I often find myself reflecting on my past. I believe to be better, I have to constantly seek the truth by peeling back the layers of lies I've constructed for myself and fix them.
It is so easy to live in lies because the mind has the power to rationalize and justify any myth into irrefutable fact.
My 4-year lifting journey is the perfect example.
Ask any experienced lifter and he or she will tell you, the first few months maybe even the first whole year is a bliss. You couldn't go a month without PR'ing in some shape or form.
(For context, this happened in 2013; a male snatching over 200 lbs was cool and being Instagram famous means having more than 500 followers.)
That was when I first lied to myself as a lifter.
"You're amazing at this," said me to myself.
Then the expected happened.
The PR's stopped coming. To borrow the speech from my young friends, I was ghosted...by my own lifts. I had doubts. I started questioning my coach's program. Often times I would go off the program, add more things into my program or lifted heavier or more reps than I needed.
I lied to myself again thinking I know more than a coach who created Olympians and national champions.
Arrogance and hubris.
I had the punishment that I rightfully deserved. My lifts kept on getting worse.
You see, being "strong" isn't necessarily about doing more reps, adding on more weight or doing a vomit inducing, laying-on-the-floor-flopping-like-a-fish metcon. It's the strength of character and humility; admitting to the fact that you know nothing.
"Strong" is doing the trivial things like paying attention to your diet, put away your social media while you're working out and warm-up with a specific purpose in mind.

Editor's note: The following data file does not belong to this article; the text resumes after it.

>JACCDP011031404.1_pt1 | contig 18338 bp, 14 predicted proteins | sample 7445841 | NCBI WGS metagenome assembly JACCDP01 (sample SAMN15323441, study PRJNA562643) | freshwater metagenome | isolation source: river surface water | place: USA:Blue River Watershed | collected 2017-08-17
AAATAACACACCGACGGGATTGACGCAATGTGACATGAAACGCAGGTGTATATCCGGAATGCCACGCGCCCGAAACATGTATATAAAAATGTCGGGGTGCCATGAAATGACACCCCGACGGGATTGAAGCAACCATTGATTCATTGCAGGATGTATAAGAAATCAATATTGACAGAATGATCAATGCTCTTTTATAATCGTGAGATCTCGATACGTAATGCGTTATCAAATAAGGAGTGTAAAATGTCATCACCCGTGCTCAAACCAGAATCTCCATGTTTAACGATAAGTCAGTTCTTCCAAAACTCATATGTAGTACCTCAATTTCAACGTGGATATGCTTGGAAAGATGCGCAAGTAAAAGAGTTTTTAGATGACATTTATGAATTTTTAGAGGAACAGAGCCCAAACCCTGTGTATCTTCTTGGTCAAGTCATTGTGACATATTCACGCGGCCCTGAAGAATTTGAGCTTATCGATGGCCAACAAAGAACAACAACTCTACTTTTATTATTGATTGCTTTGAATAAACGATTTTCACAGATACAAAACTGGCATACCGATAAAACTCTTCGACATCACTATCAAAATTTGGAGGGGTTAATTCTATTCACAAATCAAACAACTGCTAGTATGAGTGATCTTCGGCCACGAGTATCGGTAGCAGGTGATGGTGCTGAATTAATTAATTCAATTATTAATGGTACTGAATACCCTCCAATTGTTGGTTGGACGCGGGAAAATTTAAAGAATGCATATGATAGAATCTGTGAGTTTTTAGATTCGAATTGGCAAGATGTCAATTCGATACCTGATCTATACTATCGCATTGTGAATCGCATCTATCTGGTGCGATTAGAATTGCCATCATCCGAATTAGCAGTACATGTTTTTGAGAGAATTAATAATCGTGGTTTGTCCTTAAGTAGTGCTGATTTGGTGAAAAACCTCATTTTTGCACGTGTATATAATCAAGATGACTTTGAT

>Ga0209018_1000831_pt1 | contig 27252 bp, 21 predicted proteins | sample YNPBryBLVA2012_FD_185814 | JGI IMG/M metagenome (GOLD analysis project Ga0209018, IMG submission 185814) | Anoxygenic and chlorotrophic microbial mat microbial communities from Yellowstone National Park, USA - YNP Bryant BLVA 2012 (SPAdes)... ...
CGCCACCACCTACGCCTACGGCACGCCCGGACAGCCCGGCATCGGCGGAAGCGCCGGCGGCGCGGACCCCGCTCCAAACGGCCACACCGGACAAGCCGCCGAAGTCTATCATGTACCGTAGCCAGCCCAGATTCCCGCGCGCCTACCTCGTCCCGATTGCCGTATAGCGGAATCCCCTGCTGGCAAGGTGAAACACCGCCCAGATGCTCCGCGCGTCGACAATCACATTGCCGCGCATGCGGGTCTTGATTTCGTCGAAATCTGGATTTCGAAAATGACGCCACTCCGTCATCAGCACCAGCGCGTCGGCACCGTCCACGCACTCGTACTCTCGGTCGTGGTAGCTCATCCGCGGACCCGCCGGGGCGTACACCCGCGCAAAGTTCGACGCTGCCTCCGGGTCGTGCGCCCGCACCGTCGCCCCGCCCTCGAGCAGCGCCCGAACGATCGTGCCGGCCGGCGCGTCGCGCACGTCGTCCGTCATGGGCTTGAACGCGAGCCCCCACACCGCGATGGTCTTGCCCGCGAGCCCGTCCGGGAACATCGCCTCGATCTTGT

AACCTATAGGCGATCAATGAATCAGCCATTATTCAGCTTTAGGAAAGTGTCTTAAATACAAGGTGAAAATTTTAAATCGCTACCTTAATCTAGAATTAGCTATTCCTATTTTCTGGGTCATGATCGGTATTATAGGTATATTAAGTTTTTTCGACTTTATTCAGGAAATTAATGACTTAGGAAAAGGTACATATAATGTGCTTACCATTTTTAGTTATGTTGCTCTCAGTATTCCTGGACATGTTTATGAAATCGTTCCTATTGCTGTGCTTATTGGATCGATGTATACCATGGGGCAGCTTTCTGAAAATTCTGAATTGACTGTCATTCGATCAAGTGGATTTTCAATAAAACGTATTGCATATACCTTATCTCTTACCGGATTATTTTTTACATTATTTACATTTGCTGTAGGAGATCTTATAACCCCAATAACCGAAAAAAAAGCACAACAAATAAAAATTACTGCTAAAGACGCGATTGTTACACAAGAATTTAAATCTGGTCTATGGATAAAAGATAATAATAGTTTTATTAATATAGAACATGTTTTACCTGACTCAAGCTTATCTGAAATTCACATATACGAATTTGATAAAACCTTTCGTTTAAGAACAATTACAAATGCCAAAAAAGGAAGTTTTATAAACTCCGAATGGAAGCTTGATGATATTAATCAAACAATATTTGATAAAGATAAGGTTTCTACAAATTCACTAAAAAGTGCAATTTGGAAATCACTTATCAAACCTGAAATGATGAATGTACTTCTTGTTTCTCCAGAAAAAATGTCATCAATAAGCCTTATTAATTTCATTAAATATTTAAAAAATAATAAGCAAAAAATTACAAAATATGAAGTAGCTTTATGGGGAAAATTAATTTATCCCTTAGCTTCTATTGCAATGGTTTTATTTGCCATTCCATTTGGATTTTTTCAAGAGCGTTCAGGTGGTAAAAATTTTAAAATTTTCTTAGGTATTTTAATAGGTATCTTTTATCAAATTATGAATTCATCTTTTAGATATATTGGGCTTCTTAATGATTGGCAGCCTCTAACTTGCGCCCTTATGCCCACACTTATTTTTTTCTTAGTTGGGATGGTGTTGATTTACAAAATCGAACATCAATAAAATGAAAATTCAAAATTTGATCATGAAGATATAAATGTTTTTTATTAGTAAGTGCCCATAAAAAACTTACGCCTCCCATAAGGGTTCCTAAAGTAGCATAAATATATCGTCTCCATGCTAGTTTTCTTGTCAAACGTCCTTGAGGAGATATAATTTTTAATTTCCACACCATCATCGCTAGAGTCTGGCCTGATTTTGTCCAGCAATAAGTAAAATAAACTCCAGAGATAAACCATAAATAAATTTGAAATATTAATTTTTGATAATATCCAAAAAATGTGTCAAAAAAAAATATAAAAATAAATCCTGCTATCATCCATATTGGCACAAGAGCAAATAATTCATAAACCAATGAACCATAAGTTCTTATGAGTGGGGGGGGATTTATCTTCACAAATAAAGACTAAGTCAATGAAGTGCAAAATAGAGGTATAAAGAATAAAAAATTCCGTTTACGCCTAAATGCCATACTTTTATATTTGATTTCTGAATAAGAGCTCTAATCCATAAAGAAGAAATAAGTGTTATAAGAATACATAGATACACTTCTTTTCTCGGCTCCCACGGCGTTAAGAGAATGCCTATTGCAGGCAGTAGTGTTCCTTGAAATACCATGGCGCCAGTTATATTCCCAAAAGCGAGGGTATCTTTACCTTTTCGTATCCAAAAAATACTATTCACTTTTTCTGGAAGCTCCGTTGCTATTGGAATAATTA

It also means gracefully accepting the losses such as bad training days, not hitting PRs, or someone beating your time. Learn from these instances, that's when we grow. Growth is the most important form of winning.
How do we get stronger in this sense?
We start with something small and can be done easily. It doesn't even have to be about the gym. For me is drinking more water each day and keeping my car clean. (You can ask my girlfriend what it was like - a moving dumpster!)
Jordan Peterson, a clinical-psychologist and an author, has been advocating to "set your house in order before criticizing the world" in his book "12 Rules for Life, an Antidote to Chaos" which I absolutely LOVE. To summarize his point, start improving ourselves by doing the small things. That will enable us confidence to take on bigger tasks while instilling a sense of humility that no action that leads to improvement is too small.
These small, "unimportant" actions have compound interests over time and will lead to amazing successes.
Friends, I am not preaching or thinking that I am better than you. Far from it. I am only looking to make myself better for myself and the people around me.
I'm only striving to be stronger than yesterday.